How parts of India inadvertently achieved herd immunity

July 30, 2020, 8:46 AM UTC

Around 57% of people across parts of India’s financial hub of Mumbai have coronavirus antibodies, a July study found, indicating that the population may have inadvertently achieved the controversial ‘herd immunity’ protection from the coronavirus.

A survey of 6,936 people living in three Mumbai districts found that 57% of the people tested positive for coronavirus antibodies, the proteins produced by the body’s immune system to fight off disease and an indicator that a person has been infected by and recovered from COVID-19, the disease caused by the coronavirus.

The surveyed areas included some of India’s biggest slums, including one slum, Dharavi, where one million people reside and the population density is more than 10 times that of Manhattan.

According to the survey results, the death rate in the surveyed areas, where the population skews young, is between 0.05% and 0.1%. Mumbai’s overall death rate is currently around 5.6%, with over 110,000 confirmed cases and 6,180 recorded deaths.

“Mumbai’s slums may have reached herd immunity,” said Jayaprakash Muliyil, chairman of the Scientific Advisory Committee of India’s National Institute of Epidemiology.

Herd immunity is an approach to the coronavirus pandemic where, instead of instituting lockdowns and other restrictions to slow infections, authorities allow daily life to go on as normal, letting the disease spread. In theory, enough people will become infected, recover, and gain immunity that the spread will slow on its own and people who are not immune will be protected by the immunity of those who are.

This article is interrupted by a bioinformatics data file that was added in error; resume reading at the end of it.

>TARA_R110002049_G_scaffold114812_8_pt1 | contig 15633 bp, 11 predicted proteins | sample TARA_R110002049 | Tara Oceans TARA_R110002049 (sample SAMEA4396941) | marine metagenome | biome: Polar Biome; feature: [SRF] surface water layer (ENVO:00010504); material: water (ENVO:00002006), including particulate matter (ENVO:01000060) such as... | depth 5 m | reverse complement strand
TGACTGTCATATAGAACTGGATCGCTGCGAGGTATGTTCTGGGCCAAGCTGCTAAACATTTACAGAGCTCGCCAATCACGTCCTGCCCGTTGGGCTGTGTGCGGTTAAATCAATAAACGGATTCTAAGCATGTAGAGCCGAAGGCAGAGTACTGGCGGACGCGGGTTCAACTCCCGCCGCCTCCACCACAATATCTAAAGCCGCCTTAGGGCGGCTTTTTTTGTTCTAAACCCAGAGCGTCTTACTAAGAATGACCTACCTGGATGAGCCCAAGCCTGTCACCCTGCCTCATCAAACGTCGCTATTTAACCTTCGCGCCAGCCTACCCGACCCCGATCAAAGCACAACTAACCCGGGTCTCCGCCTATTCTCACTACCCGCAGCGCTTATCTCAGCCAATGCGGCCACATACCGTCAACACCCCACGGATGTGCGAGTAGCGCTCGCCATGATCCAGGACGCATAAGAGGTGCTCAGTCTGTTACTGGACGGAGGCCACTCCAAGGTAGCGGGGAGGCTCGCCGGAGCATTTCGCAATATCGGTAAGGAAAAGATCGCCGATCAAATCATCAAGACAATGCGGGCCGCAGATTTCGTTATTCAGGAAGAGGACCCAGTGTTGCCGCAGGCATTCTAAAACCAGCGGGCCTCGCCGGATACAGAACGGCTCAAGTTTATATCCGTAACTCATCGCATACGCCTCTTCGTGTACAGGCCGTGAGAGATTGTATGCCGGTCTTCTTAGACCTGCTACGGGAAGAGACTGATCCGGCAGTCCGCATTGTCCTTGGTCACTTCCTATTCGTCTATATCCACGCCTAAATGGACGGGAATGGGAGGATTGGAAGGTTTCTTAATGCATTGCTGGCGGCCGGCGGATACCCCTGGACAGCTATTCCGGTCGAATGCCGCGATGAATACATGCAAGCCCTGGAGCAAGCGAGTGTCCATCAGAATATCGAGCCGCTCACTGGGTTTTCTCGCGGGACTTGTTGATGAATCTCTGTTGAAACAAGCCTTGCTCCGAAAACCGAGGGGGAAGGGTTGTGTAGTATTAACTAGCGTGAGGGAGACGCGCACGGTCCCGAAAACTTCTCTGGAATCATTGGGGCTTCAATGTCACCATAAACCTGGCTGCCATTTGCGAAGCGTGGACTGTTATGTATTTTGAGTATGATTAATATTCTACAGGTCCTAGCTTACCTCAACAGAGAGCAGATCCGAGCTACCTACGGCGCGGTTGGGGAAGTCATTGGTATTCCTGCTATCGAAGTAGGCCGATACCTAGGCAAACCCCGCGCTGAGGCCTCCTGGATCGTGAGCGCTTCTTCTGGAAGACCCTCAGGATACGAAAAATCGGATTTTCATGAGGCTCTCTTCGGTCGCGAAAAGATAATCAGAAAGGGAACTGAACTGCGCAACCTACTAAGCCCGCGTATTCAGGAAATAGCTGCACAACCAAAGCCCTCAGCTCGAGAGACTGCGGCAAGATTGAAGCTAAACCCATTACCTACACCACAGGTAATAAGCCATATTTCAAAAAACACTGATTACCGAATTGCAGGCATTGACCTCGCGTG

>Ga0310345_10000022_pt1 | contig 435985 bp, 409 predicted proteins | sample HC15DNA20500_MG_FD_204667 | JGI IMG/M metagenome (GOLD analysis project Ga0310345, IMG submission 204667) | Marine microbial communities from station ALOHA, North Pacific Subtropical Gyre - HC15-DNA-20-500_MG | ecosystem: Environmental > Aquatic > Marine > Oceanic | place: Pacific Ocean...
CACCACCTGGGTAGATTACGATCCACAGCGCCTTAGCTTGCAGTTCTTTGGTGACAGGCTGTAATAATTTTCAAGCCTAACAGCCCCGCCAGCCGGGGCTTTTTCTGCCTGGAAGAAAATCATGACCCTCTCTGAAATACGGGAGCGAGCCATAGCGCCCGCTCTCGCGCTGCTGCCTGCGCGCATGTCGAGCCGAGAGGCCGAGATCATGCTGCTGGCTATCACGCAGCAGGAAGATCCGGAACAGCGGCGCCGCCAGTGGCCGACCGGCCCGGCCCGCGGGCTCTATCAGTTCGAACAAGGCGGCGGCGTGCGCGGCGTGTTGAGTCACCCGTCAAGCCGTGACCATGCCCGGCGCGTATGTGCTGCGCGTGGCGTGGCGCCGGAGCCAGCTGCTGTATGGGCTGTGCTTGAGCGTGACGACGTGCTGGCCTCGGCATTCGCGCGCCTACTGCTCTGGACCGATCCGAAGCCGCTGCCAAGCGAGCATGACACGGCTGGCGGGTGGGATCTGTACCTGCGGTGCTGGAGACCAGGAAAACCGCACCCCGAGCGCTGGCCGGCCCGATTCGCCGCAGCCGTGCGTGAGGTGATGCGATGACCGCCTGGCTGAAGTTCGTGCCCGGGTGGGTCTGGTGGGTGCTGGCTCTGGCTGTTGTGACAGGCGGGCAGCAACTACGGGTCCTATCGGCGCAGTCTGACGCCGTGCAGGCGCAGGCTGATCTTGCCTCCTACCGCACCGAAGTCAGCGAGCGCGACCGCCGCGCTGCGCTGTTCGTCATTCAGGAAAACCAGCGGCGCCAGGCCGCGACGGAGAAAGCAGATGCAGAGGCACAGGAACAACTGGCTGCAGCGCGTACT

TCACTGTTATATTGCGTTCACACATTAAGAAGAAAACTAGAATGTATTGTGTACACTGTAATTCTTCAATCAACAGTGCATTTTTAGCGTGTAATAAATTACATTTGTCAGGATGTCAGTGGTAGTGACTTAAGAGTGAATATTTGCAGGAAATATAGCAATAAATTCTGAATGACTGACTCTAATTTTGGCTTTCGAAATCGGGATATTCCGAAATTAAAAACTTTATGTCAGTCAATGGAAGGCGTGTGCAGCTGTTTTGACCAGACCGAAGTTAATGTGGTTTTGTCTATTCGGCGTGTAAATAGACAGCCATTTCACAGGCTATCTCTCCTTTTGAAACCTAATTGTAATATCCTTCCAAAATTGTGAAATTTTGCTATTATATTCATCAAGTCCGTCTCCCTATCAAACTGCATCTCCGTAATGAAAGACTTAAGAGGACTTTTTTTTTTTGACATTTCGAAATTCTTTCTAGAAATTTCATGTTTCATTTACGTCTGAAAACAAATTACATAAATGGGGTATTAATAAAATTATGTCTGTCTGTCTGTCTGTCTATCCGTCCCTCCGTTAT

University of Chicago researchers estimated in a paper published in May that achieving herd immunity from COVID-19 would require 67% of people to be immune to the disease. Mayo Clinic estimates 70% of the U.S. population will need to be immune for the U.S. to achieve herd immunity, which can also be achieved by vaccinating that proportion of a population.

The high level of immunity in the surveyed areas in Mumbai was not by design. People in Dharavi, for example, live in extremely close quarters where social distancing is often functionally impossible—families of eight live together in 100-square-foot rooms and up to 80 people share use of a single toilet.

Deliberate herd immunity is a controversial approach because it puts people most vulnerable to COVID-19—the elderly and immunocompromised—at a greater risk of death. The U.K. government considered the strategy in March, but changed tack when the country’s death toll started climbing, drawing public criticism.

Sweden chose to pursue the strategy, and it’s recorded a higher death rate than neighboring countries that imposed lockdowns. Around 14% of people in Sweden’s capital, Stockholm, had coronavirus antibodies in May, much lower than the share recorded by the Mumbai survey, which was conducted by municipal authorities and the Tata Institute of Fundamental Research, a public research university in Mumbai.

Coronavirus cases in India are currently growing at a faster rate than anywhere else in the world, but the slums where the survey was conducted have recorded steep drops in infection numbers in the last few weeks. Separate surveys of people in New Delhi and Mumbai recently have estimated that around a quarter of the total population of each city may have coronavirus antibodies.

Some parts of New York City may have reached levels of immunity similar to those recorded in the Mumbai survey. Over 68% of people at a clinic in one Queens neighborhood had coronavirus antibodies. It’s still unknown how those antibody levels will affect infection rates in the event of a second wave in New York.